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Group discusses Habitat Pays campaign

ARMOUR--Small in numbers but not in energy, a South Dakota Game, Fish and Parks open house event drew just four Armour men, providing an individualized presentation from department officials.

Jason Bumsted, habitat resource biologist for the South Dakota Game, Fish and Parks, gives a presentation about the Habitat Pays conservation program to Armour residents Thursday night at the Armour Fire Hall. (Caitlynn Peetz/Republic)
Jason Bumsted, habitat resource biologist for the South Dakota Game, Fish and Parks, gives a presentation about the Habitat Pays conservation program to Armour residents Thursday night at the Armour Fire Hall. (Caitlynn Peetz/Republic)

ARMOUR-Small in numbers but not in energy, a South Dakota Game, Fish and Parks open house event drew just four Armour men, providing an individualized presentation from department officials.

Randy Van Zee, Greg Blume, Lealan Punt and Frank Mingo, all of Armour, were present for a presentation about the recently instated Habitat Pays campaign from Jason Bumsted, a habitat resource biologist for the South Dakota Game, Fish and Parks. Open house events provide customers with an opportunity to visit with GF&P and ask questions about topics related to area lakes and fishing, wildlife populations, habitat management and other issues within that particular county.

"That's kind of what we want," said District Conservation Officer Supervisor Steve Russow. "We want to answer any questions they have and do it in an open environment and that's easier to do in a small setting."

Habitat Pays is an online initiative to help give landowners and ranchers knowledge of available habitat resources in one place, to earn financial incentives to put their land into conservation. The website is a joint effort between the South Dakota Game, Fish and Parks and Agriculture departments, and went live in October.

In total, there were eight people present at the meeting, with other GF&P officials Jeff Martin and Dale Gates also helping to guide discussion. GF&P officials joked prior to the start of the meeting, saying the turnout in Armour was one of the best they've had at their handful of stops this year.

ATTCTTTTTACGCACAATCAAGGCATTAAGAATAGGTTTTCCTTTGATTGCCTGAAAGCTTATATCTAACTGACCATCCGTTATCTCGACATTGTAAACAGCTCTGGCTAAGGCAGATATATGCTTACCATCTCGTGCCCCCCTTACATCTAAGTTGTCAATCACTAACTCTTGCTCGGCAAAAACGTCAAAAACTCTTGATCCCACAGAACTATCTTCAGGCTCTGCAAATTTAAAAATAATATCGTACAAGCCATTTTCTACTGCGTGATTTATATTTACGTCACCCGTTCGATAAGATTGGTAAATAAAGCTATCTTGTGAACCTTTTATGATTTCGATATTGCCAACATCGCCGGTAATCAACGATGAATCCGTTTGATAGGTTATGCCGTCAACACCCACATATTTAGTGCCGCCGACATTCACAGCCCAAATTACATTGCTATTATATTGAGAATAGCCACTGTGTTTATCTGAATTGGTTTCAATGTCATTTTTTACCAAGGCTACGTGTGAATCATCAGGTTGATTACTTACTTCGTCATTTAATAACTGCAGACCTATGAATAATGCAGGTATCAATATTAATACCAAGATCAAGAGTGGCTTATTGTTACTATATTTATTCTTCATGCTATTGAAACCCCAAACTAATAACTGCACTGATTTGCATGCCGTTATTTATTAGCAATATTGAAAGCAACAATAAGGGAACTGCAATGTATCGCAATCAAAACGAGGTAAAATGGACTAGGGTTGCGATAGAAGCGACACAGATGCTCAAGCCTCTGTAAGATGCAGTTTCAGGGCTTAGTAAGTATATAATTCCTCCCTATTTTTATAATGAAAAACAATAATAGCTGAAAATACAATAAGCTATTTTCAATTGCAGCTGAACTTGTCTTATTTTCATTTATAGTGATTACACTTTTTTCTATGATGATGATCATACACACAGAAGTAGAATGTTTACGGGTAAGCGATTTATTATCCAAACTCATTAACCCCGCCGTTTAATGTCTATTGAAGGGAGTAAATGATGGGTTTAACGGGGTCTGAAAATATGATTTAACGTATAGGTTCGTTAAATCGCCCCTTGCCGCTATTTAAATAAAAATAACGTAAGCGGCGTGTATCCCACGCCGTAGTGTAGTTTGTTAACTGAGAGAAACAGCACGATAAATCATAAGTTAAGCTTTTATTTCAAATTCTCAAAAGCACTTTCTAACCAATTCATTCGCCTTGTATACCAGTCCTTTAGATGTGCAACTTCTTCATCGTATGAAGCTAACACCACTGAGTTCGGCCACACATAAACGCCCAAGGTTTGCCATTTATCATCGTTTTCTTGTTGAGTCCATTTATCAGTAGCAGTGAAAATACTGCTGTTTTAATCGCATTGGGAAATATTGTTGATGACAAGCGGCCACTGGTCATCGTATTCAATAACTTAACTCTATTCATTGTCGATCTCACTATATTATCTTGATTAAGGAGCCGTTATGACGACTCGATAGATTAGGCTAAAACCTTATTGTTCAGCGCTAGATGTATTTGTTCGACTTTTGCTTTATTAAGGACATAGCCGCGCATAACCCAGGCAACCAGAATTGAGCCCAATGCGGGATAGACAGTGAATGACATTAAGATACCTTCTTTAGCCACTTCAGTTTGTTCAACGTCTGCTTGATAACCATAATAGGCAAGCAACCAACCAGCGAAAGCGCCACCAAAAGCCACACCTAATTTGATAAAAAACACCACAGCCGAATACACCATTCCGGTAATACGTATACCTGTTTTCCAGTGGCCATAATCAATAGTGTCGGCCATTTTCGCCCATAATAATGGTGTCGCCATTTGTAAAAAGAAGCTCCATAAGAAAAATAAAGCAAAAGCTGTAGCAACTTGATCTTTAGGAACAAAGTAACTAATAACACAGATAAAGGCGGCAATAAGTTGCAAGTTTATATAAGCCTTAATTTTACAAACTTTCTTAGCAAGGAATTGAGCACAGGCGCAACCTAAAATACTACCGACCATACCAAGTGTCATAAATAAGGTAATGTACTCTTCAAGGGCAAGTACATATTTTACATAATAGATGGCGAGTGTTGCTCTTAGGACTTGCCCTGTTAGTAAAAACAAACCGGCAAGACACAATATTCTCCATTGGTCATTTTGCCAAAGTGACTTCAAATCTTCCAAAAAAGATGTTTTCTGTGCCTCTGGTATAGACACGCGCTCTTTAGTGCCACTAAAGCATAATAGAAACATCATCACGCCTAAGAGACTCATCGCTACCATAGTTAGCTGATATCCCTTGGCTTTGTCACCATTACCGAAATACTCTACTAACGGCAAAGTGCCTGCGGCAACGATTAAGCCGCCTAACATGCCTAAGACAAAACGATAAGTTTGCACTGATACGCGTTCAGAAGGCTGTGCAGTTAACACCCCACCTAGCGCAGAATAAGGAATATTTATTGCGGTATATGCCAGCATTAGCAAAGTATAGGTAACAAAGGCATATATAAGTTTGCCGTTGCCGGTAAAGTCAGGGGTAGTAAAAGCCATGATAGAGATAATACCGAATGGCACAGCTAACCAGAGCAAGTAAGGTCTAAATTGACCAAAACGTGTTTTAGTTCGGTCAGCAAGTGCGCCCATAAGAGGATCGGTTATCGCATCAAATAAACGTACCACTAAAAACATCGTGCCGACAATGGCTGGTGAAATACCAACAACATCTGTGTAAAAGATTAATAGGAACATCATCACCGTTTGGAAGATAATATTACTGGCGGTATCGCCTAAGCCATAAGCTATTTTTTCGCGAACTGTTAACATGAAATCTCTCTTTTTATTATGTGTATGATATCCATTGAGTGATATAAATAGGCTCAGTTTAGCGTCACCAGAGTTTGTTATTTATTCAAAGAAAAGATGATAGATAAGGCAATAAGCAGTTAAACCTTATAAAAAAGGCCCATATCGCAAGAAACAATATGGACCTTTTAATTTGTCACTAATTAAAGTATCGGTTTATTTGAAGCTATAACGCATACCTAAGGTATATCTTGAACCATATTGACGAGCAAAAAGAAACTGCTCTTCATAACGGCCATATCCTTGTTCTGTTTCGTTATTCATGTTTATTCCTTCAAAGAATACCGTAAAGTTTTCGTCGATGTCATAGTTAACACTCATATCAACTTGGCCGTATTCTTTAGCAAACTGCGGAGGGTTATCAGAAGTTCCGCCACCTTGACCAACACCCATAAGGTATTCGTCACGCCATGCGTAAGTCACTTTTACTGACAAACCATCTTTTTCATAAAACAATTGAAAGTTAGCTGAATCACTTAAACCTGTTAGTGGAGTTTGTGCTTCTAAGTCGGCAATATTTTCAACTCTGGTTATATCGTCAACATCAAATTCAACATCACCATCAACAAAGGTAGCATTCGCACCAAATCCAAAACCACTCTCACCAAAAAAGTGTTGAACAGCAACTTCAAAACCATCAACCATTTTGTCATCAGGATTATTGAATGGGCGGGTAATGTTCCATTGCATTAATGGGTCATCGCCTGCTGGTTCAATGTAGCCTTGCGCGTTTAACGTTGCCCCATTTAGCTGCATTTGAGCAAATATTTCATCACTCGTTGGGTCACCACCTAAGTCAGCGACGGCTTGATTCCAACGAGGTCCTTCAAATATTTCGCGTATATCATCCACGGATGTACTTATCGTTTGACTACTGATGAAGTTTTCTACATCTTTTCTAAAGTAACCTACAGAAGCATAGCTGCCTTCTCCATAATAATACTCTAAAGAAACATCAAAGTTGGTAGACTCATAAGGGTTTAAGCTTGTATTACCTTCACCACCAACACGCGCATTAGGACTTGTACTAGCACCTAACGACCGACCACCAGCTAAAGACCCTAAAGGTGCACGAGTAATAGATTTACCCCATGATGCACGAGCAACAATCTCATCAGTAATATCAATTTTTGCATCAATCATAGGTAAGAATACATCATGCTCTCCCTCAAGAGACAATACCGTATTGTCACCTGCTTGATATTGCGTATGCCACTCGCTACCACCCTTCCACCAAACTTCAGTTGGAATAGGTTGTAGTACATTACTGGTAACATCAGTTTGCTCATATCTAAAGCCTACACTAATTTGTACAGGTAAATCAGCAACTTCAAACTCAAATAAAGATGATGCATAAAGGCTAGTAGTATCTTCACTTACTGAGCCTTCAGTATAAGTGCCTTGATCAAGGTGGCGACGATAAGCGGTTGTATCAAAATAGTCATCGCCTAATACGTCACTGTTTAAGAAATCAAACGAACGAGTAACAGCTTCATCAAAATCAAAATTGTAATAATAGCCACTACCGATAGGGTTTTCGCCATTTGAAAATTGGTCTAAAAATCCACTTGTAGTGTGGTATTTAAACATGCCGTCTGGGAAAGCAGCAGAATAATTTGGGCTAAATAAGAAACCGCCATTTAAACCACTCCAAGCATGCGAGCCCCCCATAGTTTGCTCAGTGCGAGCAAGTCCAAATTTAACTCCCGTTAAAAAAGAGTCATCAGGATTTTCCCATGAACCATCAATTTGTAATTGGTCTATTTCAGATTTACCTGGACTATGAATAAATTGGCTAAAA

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"It's more difficult in these small towns to get big crowds, that's the bottom line," said Gates, regional conservation officer supervisor, based out of Pierre. "If we were to do the same amount of advertising in Sioux Falls or Watertown, there'd be quite a bit more people."

Also, if there's a relevant local issue to be discussed with GF&P officials, similar open houses tend to draw a larger crowd, Gates said. The last time GF&P hosted an open house in Armour, about four years ago, Gates said approximately 12 people were present. GF&P holds four to five open houses annually, on a rotating schedule in an attempt to visit several different regions.

"If there's a specific local issue, more people will show up," Gates said. "There needs to be a hot-button issue or something big going on to get a big crowd in a small town."

The slideshow presentation, geared toward landowners, introduced the men to habitat.sd.gov, the official site for Habitat Pays, which was implemented by South Dakota Gov. Dennis Daugaard as a result of Daugaard's 2013 Habitat Summit and its Pheasant Habitat Work Group. The work group made eight recommendations to help boost the amount of habitat in South Dakota, and two recommendations combined to become the Habitat Pays campaign. On the website are resources with more information about wildlife conservation programs available through Habitat Pays. Bumsted said Habitat Pays is still considered "new," and said it is important to spread the word to people in communities across the state that its programs are available.

"The point is to let the landowners know that this website exists to help them establish habitat on their land," Bumsted said. "There is probably a good percent that doesn't know about it yet. As word gets out, we find people who do want to implement habitat because they know these programs and this funding exists to fund habitat."

Highlighted in the presentation were resources-like contacts and websites-to promote grassland habitats, wetland habitats, woody habitats and food plots.

And, although no new information about Habitat Pays was presented, Bumsted said it was useful to, at least, show attendees of the open house how to navigate the website.

"Nothing has changed since (Habitat Pays) came out," Bumsted said. "As research goes on and funding becomes available, there might be more programs that will exist in the future. This is just what they've got now."

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At least one attendee found the program beneficial.

As he was leaving Frank Mingo said, "It's been pretty worthwhile just for getting all of that information. If nothing else, I know where to find what I need to on that website."

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